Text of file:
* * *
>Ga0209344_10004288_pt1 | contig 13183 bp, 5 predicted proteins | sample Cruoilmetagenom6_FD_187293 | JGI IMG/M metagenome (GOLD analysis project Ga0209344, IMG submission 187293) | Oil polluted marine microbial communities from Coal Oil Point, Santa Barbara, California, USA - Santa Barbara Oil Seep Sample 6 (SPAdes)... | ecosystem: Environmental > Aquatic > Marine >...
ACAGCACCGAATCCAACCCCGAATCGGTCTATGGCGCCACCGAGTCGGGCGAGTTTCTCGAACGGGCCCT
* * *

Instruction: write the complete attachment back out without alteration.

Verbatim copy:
>Ga0209344_10004288_pt1 | contig 13183 bp, 5 predicted proteins | sample Cruoilmetagenom6_FD_187293 | JGI IMG/M metagenome (GOLD analysis project Ga0209344, IMG submission 187293) | Oil polluted marine microbial communities from Coal Oil Point, Santa Barbara, California, USA - Santa Barbara Oil Seep Sample 6 (SPAdes)... | ecosystem: Environmental > Aquatic > Marine >...
ACAGCACCGAATCCAACCCCGAATCGGTCTATGGCGCCACCGAGTCGGGCGAGTTTCTCGAACGGGCCCT